Given that they have managed only five wins all season, it is hard to imagine Leicester City conjuring another five from their eight remaining games but the history of relegation battles shows that absurd propositions are sometimes met and those at the club still believe they can pull it off.
Manager Nigel Pearson thinks five wins – four at a pinch – can give his team hope. Saturday’s 2-1 victory over West Ham United was made possible by Andy King, sent on as substitute with 11 minutes remaining, who could not have chosen a better moment to end a year-long wait for his 50th league goal and his first in the Premier League.
“I had been hoping to tick off that milestone a bit sooner,” the 26-year-old Wales international admitted. “But to do it in front of the home fans, for the only club I’ve played for, and in the Premier League makes it sweeter.
“Most importantly it gave us three points because we have played well a lot of times this year and not got three points. Now it is about kicking on from here. Hopefully, it means we have turned the corner. We’ve got games to come against teams around us and we know what we have to do. We are well in the mix.”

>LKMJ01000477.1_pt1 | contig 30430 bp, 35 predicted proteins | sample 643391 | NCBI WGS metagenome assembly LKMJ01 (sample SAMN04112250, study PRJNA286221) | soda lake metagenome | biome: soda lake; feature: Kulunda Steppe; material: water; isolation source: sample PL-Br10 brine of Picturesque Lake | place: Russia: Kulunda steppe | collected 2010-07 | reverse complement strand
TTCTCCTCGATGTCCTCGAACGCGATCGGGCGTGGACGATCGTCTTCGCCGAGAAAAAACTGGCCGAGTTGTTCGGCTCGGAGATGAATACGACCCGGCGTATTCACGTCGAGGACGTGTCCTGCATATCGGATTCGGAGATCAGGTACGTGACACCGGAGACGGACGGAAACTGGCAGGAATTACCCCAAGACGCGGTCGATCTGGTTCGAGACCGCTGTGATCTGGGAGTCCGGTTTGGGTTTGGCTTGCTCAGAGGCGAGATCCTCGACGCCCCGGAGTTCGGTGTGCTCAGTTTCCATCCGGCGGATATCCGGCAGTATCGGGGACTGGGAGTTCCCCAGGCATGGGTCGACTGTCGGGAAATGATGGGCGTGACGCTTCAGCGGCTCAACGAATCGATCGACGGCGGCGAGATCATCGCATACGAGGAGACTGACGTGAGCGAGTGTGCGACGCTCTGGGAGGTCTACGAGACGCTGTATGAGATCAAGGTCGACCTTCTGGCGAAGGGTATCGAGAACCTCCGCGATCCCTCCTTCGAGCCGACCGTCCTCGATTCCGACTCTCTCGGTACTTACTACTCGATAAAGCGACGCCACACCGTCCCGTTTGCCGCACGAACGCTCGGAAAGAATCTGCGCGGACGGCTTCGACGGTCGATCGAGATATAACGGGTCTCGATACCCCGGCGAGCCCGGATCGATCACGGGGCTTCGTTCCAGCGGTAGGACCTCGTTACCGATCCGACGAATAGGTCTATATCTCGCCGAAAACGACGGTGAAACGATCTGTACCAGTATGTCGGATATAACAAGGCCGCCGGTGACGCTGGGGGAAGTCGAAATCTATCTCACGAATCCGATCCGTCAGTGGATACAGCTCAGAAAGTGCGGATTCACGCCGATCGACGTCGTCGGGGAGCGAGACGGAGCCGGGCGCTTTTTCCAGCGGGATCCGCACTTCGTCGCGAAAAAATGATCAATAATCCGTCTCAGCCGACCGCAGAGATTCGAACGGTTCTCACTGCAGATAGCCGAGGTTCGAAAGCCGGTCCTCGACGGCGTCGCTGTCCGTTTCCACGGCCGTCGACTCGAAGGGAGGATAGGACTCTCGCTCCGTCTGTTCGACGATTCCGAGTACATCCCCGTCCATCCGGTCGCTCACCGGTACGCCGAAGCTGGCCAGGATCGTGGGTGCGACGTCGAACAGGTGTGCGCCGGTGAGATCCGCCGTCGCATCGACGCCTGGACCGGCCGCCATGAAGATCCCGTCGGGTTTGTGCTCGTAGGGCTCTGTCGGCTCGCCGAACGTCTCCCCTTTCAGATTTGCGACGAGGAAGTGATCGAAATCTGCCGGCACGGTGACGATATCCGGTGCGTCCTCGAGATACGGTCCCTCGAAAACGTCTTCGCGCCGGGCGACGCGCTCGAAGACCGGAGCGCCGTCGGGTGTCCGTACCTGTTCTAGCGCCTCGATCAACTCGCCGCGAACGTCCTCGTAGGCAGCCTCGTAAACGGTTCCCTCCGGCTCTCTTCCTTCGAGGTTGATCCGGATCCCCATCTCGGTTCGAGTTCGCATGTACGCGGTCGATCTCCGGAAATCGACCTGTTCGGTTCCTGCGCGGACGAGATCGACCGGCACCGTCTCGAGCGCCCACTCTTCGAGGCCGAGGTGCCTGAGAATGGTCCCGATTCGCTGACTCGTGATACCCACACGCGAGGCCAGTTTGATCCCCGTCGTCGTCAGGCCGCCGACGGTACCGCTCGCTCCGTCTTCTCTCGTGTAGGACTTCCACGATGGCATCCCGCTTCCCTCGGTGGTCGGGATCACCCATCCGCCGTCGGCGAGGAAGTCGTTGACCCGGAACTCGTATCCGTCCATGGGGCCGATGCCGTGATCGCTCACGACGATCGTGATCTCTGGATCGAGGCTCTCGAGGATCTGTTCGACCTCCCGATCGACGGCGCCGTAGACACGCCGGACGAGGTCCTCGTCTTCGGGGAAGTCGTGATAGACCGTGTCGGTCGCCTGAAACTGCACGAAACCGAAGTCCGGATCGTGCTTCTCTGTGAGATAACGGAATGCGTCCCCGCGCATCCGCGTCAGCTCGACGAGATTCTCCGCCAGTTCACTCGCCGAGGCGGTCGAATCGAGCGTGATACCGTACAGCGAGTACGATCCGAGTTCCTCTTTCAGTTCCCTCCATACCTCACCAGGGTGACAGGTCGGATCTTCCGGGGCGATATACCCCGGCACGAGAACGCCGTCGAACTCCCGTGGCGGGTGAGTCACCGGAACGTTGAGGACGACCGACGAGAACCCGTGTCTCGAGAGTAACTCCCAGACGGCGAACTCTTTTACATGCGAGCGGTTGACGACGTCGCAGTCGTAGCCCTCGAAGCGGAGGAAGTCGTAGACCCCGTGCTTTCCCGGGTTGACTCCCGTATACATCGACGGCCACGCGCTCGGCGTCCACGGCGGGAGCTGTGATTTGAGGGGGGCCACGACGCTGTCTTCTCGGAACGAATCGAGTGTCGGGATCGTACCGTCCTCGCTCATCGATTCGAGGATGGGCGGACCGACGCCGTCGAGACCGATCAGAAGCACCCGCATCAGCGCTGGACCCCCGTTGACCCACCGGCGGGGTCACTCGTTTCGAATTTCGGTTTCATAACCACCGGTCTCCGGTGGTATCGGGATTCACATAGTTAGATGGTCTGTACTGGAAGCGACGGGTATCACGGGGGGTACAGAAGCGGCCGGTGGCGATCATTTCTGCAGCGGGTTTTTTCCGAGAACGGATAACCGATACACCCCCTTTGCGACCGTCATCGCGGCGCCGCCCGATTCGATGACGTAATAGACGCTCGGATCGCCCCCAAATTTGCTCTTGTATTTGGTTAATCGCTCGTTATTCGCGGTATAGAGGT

To survive is a tall order, nonetheless. This was Leicester’s first win in nine league games, they remain bottom of the table and the individual errors that have been the undoing of so much vibrant attacking play were not notably absent. It is just that West Ham did not take advantage.
Leicester gave them a chance, too, failing to convert a penalty soon after going in front when David Nugent’s kick was saved by Adrian, then conceding an equaliser before half-time when Alex Song’s cross found Cheik Kouyaté at the end of a line of Leicester defenders, unmarked.
But, encouraged in word and example by the multi-decorated Esteban Cambiasso in midfield, Leicester spent the second half largely pushing West Ham back. The Argentine Champions League winner had delivered a terrific finish to put Leicester ahead 12 minutes into the game and he had a role in the build-up to King’s winner, flicked past Adrian from close range with less than four minutes left.
King has not been a regular starter in the Premier League but relished the opportunity to make an impact. “The gaffer didn’t say a lot to me as I came on, other than ‘you know what you can do’ and, obviously, ‘try to get the winner’,” he said. “It might be the most crucial goal I’ve ever scored.”
The West Ham manager, Sam Allardyce, for whom Pearson worked at Newcastle, did not begrudge his friend the win.
“I don’t think Leicester have ever showed anything but enough to stay up,” he said. “I watched their game against Tottenham and still can’t believe they lost.”
Pearson smiled. “I wish I could be a lucky manager who plays crap and wins,” he said, aware that fortune must favour him now more often than not.
“What we have to do is try to keep our fate in our own hands. If we do that we will have a chance.”Reuse content